Neglected but Important Global South

 In addition to that, Beijing is trying to weaken Western democracies and their allies by appealing to the so-called Global South, which includes countries in Asia, Africa, the Middle East, and Latin America, whose (not only) economic significance is growing. China, as well as Russia, have invested significantly in strengthening their positions in these regions over the past decade. 

Against the backdrop of the war in Ukraine, it seems that the stories spread by Russian and Chinese propaganda find fertile ground in the Global South. A survey by the European Council on Foreign Relations from the end of February showed that while the majority of Western countries support Ukraine, respondents from the Global South sympathized more with Moscow’s alleged grievances and were suspicious of the West.

Moreover, last year’s vote on Russia’s exclusion from the UN Human Rights Council showed that the West has a major problem in gaining support in the global south. The overall vote ratio was far from clear-cut: 93 UN member states were in favour, 24 were against, and 58 abstained. Looking at the map of countries based on voting speaks volumes about how weak the West’s position is in the world. Most countries in Africa and Asia either abstained or voted against it!

As the cited study summarizes, China provides a rhetorical cover for the Kremlin through the dissemination of its own propaganda, even though it outwardly presents itself as a neutral party. All of this, along with China’s ability to use its own global network of influence to undermine the West, especially in the Global South, represents a reason for serious concerns for European countries.

Chinese propaganda and the rise of media, NGOs, and think tanks funded by China, spreading Beijing’s influence is concerning. Unfortunately, the West is very slow to react to the Chinese threat in the information space and Beijing’s ties to Russia. This needs to change. Europe faces a huge challenge. It must, on the one hand, confront the spread of China’s propaganda in EU member countries and be capable of effectively responding to it. Furthermore, it must also defend against the spread of Chinese influence in the Global South, where its significance is growing.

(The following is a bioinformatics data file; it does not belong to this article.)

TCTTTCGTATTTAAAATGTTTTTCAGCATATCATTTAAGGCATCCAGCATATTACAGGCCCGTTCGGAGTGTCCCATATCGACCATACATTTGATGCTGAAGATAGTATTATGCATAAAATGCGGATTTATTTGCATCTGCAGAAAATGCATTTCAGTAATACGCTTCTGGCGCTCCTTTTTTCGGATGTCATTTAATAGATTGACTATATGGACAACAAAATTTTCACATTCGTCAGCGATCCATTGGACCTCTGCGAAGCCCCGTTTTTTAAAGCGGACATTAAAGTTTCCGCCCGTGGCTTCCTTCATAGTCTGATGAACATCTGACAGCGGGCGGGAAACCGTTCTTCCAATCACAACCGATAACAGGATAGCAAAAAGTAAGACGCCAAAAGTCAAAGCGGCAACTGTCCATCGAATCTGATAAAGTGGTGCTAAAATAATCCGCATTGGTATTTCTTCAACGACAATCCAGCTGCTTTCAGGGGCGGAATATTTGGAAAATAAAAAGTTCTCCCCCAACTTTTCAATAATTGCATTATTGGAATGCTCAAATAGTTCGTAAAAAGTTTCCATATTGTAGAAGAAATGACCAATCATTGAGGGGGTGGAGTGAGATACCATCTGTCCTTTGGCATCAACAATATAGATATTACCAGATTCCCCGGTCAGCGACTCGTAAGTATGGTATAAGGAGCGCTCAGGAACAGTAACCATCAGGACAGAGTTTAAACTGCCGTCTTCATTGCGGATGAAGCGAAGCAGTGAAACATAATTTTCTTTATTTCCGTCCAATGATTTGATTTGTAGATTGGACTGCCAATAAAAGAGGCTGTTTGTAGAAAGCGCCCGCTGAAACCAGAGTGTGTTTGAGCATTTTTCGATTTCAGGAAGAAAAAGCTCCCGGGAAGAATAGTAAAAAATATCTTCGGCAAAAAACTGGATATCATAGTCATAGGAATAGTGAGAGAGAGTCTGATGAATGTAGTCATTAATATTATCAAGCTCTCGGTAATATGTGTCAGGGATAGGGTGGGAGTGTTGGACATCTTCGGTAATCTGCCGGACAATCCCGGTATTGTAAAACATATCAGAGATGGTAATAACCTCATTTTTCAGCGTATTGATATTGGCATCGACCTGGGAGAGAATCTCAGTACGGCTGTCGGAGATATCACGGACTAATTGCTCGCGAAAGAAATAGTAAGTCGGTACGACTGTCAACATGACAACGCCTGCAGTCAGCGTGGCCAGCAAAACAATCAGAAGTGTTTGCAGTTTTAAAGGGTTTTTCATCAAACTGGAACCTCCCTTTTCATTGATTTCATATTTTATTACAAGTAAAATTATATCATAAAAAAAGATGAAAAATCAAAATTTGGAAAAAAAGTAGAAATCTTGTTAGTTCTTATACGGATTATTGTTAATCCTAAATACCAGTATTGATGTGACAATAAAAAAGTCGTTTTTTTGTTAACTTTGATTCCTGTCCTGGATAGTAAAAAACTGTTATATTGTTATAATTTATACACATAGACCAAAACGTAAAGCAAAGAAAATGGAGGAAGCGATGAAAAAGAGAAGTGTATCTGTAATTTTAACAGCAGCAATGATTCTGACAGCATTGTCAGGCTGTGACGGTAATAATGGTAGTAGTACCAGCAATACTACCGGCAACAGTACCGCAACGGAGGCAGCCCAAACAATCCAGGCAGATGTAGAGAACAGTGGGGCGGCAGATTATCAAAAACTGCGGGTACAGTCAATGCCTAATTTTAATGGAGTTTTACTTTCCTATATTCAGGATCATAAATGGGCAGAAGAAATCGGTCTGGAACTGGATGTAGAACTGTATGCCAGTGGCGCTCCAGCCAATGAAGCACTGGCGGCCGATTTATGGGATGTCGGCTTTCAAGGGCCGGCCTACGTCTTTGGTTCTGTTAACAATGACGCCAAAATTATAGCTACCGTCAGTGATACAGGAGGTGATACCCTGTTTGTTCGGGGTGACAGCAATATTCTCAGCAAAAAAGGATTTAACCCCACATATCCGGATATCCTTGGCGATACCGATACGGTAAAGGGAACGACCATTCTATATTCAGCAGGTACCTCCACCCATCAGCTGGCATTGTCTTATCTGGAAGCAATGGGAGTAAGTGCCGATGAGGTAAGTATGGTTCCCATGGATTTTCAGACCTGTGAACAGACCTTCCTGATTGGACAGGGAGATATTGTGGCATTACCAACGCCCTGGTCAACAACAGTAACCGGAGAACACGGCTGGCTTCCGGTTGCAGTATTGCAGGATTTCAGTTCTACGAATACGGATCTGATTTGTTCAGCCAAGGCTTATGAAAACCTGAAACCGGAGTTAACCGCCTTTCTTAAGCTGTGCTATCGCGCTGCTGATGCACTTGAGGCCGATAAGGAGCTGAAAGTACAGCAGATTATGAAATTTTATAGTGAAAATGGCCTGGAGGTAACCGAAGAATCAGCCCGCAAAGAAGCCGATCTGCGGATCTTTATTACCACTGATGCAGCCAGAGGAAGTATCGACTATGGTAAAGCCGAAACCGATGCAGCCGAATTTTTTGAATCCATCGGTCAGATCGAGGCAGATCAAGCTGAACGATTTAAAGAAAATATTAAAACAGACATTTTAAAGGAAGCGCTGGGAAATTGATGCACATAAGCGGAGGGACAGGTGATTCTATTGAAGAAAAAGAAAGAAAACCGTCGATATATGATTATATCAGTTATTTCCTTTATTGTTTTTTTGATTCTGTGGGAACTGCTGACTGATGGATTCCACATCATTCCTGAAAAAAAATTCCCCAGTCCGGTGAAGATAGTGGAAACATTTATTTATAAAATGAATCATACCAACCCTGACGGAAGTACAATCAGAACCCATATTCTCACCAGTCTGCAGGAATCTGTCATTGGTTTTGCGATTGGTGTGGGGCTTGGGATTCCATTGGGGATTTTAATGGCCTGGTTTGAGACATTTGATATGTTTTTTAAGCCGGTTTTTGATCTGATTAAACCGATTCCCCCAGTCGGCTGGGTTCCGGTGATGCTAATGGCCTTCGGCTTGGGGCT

There are several possible ways to counter the spread of Russian influence

Increased attention should be paid to donations to political parties or organizations operating in Europe that come from non-European sponsors. The promise in this regard lies in the creation of a legislative package for the protection of democracy, currently being prepared by the European Commission. Outwardly, we should make it an absolute necessity to cooperate with like-minded states, and we should not underestimate the deepening of relations with third countries in Asia, Africa, and Latin America.

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Brussels Morning is a daily online newspaper based in Belgium. BM publishes unique and independent coverage on international and European affairs. With a Europe-wide perspective, BM covers policies and politics of the EU, significant Member State developments, and looks at the international agenda with a European perspective.
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Tomáš Zdechovský MEP is a Czech politician, crisis manager, and media analyst. He is a member of KDU-CSL (Christian-Democratic Party) and till April 2022 he was a Deputy Leader of the party.